Simone Boutarel readily borrows her subjects from wild life, and successfully seeks a decorative effect. She is highly praised for having drawn inspiration from the circus. Here at hand is a whole universe, totally untapped by medal makers, which is highly suitable to decorative compositions, as she rightly proves in her Woman Rider.
The sculptor Roger de Villiers made tablets in an architectural style. His Jane of Arc as a shepherd is a piece both well executed and singular. The heroin, the sheep, the landscape in which the scene takes place, are treated in a stylised manner in large surface cut out and arranged one next to the other. Emilie Monier with Bacchante or Fauna; Eugene Doumenc with Child With Pigeon and Woman With Goat, are both related to the group of decorators and builders.
The independents are a group of artists which are, in essence, defiant of any imposed discipline. They do not work according to standard principles, but let their nature express itself naturally, according to the circumstances. They are independent in the first meaning of the word. Among these medal makers, we will mention three of the most significant names. Albert Pommier, Henri Navarre et Léon Drivier.
The Sculptor Albert Pommier, with his small scale low relief, is among the best medal makers of his time. His works can be grouped in several categories: portraits, medals relating to war, medals relating to Algeria, nude studies. His “poilus” (First World War soldiers) in large and blurry contours, stand out from the little soldiers, or should we say little men, represented far too often on the medals executed during and on the subject of the war. The Bread Chore, for example, is a truthful picture of the modern warrior, as if taken on the spot. The Arabic Musicians and The Arabic Dancer are less straightforward, but just as truthful, however they do not bear the same blurry aspect. In the Oued, Pommier was more concerned with composition, and therefore gave us one of the most beautiful medals of our time. What Pommier appreciates, is the sense of life without artifice, observed directly from nature. And indeed, a great deal of life springs from his portraits, nude women, and from all his works as a matter of fact.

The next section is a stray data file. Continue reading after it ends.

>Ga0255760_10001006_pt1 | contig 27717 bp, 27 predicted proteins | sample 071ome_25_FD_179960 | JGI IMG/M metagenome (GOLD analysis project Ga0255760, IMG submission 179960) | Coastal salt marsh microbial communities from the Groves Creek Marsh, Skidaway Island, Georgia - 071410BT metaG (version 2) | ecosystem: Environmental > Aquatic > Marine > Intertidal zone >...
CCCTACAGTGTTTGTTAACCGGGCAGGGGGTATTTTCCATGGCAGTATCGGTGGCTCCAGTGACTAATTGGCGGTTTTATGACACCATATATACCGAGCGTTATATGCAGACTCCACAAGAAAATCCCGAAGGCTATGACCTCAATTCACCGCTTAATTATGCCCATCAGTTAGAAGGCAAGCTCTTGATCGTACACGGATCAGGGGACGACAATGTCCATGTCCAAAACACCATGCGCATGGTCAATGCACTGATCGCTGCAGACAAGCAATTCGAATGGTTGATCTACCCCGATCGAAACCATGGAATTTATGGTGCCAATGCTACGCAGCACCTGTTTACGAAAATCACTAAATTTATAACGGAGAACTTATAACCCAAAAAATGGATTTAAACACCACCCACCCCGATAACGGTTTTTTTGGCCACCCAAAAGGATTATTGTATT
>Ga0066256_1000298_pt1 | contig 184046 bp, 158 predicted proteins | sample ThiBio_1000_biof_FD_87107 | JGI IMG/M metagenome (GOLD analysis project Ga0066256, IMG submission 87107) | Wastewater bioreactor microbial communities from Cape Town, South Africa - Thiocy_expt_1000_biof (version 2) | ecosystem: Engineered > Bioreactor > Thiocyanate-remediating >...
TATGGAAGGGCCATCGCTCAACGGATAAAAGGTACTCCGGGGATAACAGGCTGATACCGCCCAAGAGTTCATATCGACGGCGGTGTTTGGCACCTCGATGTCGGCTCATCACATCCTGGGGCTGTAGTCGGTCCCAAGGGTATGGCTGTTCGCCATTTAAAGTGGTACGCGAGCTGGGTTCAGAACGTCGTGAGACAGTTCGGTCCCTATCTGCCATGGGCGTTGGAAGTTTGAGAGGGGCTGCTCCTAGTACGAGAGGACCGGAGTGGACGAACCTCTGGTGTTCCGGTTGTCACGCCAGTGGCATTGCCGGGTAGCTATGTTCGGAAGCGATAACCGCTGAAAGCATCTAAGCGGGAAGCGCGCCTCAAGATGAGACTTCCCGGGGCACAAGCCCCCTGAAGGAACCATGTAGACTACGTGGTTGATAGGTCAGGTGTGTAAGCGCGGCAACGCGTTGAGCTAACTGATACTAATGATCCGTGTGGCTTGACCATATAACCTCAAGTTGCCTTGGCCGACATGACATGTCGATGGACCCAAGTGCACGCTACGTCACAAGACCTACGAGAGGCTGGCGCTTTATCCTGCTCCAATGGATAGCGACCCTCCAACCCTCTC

Henri de Navarre is renowned as a glass artist, sculptor and medal maker. His medals, whether it be in their subjects, conception and execution, are truly liberated art works. They are also singularly expressive, yet remaining most of the time in the form of sketches, sometimes drawn with great strokes of the chisel, at other times made up of a of a few pellets, as in the medal called Blind. Of his medals and tablets, the most tasteful are the ones inspired from Russian ballet and which he called: Scheherazade. Dancers of vigorous contours and supple, skittish silhouettes, with such truthful gestures, so very typical…
But these works, however great, could not yet make us forget the wittiness of his Juliette, the sourness of his love, the unexpectedness of his Marriage tablet.
The medals of the sculptor Léon Drivier are of a different conception all together; they are not marked by the usual milestones of a continuous evolution. In truth, Drivier leans in this or that direction according to the conditions at hand. Thus, the Paul Deschanel has an official quality, while Love and Amazon take on a Rodin-like air. Certain medals represent characters observed from nature, others take on a more interpreted shape. The Descent from the Cross, in its general composition and expression of pathos can be related to the art of the Flemish primitives. All these medals have in common a very vigorous manner of sculpting. Drivier does not show any particular attention to the contours of the medals. He engraves his medals in hollow, from different materials, and is probably the only one who always executes them directly in their definitive scale.
In addition to that, we owe many great works to a few more artists, various talents, which cannot be classified in any of the groups mentioned above. They are: Elisa Beetz-Charpentier, Anie Mouroux, Geneviève Granger, Georgette Daveline, Aleth Guzman, Roman grand prize winner in 1929, Ernest Révillon, Joseph Picaud, Paul Roussel, Maurice Thénot, Paul Richer, R. Amandry. Finally, we could mention the painter Charles Dufresne, who started his career in medal making, and the sculptor Antoine Bourdelle (died in 1929), who executed a rare few small scale, low relief medals, like the Czechoslovakian “Croix de Guerre”.